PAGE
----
Legal changes around drinking and driving (supported by Mothers Against Drunk Driving) passed in 2018 criminalize Canadians who've done nothing wrong, say some defence lawyers in Ontario. Convivium publisher Peter Stockland sees this as part of a larger trend of groups that initially come into existence to gain a given end soon end up making their continued existence the reason they continue to exist..
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Challenging Mothers Against Drunk Driving would normally be like dissing Mothers In Favour of Wearing Warmer Sweaters. It’s no-win from its first word. Would a mother steer you wrong?
Yet MADD’s reported dismissal of concerns raised by criminal lawyers about recent draconian-seeming changes to federal drunk driving laws does raise questions about whether the lobby group has, however temporarily, overlooked the need to balance public protection and civil liberty.
According to a weekend report by CBC News senior reporter John Lancaster, a MADD spokesperson said defence lawyers are both “fear-mongering” and simply wrong to contend that the legal changes passed in late 2018 violate requirements of probable cause, and the Charter.
But the CBC report quotes Toronto criminal lawyer Calvin Barry as saying MADD appears to misunderstand what the Criminal Code amendments mean for Canadian drivers. Barry calls them a “flagrant contravention of…civil liberties and a breach of the Charter” as does defence lawyer Daniel Brown, who warns it will criminalize Canadians who’ve done nothing wrong.
The new law, pushed through Parliament by former Justice Minister Jody Wilson-Raybould, allows police to charge someone with impaired driving up to two hours after they’ve stopped driving a vehicle or piloting a boat. Wilson-Raybould was dropped as justice minister in today’s cabinet shuffle, but the Ontario Criminal Lawyers Association warns her legislation could drop Canadians into serious legal trouble even though they’ve committed no crime.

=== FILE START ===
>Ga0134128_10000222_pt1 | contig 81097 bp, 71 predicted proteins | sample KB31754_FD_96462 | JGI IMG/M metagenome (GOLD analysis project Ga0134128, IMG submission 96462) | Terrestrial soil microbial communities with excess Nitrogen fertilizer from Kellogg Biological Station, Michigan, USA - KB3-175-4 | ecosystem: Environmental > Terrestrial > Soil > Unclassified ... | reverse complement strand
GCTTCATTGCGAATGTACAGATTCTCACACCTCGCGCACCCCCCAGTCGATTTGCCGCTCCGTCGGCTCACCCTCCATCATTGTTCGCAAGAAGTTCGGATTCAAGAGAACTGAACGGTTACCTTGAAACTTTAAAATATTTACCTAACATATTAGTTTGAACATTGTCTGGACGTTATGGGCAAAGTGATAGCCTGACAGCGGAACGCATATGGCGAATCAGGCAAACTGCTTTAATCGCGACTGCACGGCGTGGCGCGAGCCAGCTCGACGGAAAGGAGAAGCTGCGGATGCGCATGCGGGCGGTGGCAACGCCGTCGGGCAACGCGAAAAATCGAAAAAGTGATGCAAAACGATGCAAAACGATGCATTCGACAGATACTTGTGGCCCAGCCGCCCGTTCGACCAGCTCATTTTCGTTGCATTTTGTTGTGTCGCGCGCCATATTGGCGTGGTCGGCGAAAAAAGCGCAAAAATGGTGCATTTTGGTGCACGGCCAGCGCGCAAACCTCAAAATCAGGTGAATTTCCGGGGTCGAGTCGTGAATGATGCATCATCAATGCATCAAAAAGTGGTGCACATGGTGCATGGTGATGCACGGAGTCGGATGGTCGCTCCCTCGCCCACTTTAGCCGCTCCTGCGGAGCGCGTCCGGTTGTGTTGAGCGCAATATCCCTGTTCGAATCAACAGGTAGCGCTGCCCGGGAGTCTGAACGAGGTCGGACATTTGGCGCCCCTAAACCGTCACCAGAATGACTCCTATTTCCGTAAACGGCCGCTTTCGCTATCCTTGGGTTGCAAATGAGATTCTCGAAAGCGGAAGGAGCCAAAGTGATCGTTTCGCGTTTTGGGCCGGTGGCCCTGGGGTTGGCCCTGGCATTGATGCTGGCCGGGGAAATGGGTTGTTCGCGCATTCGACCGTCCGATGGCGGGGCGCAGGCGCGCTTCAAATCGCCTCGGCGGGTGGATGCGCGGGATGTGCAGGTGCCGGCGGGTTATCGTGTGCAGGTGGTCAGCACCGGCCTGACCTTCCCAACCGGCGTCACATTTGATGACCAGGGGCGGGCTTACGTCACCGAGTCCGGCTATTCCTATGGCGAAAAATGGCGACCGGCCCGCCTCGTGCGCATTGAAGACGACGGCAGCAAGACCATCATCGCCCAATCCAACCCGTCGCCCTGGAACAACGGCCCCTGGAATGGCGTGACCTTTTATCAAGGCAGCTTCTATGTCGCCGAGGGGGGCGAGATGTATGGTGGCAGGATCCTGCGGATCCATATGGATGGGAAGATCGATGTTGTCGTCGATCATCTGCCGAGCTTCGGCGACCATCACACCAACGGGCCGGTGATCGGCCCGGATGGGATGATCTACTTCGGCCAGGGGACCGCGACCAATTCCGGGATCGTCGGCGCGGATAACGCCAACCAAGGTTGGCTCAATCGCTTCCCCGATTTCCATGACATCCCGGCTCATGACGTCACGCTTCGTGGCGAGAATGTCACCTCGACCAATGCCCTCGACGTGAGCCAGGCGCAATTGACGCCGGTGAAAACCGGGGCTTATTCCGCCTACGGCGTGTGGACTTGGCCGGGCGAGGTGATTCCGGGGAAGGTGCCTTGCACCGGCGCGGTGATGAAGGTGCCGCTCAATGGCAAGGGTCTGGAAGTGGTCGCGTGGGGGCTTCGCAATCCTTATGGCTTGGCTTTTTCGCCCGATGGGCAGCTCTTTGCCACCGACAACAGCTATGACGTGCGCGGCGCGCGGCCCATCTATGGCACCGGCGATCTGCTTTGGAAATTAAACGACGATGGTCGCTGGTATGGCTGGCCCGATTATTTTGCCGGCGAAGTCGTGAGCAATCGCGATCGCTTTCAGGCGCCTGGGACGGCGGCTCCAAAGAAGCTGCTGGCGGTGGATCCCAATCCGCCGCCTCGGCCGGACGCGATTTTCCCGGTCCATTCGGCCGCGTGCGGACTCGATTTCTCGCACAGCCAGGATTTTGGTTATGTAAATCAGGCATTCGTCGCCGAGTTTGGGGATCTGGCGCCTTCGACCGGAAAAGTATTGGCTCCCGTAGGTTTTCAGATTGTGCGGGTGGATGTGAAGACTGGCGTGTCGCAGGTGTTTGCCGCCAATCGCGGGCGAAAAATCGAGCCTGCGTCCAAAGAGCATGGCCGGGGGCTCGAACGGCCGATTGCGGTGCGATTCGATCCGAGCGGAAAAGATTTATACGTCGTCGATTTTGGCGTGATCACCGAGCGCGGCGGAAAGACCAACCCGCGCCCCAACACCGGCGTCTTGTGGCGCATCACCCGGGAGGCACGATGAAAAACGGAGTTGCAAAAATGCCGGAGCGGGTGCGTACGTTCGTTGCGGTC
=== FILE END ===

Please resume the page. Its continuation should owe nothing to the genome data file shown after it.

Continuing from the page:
The then-justice minister defended the bill when it was introduced on the grounds that it’s meant to stop people from so-called “bolus” drinking and driving, i.e., consuming enough booze to exceed the legal limit of .08 but being away from the vehicle before sufficient alcohol is absorbed by the body for it to register on a breathalyzer. A possible scenario the criminal lawyers depict is Constable Flatfoot following someone home from a bar or restaurant, waiting outside the person’s house until the right amount of time has elapsed, and then forcing the suspect to take a breath test without any reasonable grounds to indicate they were either impaired or over the .08 limit before they got out of their vehicle.
Worse, the new law apparently creates a reverse onus so that if accused, the driver must prove that he or she was not impaired or over the legal limit while behind the wheel. The inevitable result, the lawyers in John Lancaster’s report warn, could be thousands of wrongful convictions and the 100 per cent certainty of a Supreme Court challenge to the law.
Whether or not those predictions prove true, the situation seems to typify the current movement to, everywhere and always, take even the most noble causes one next step further until they are unrecognizably distant from their original intentions. Mothers Against Drunk Driving began because, as the very name suggests, mothers of children killed by drunks behind the wheel got MADD enough to say enough was enough. That was a powerful thing and led to genuine, positive changes in both the law and, perhaps most importantly, public perceptions of those who are caught drinking driving.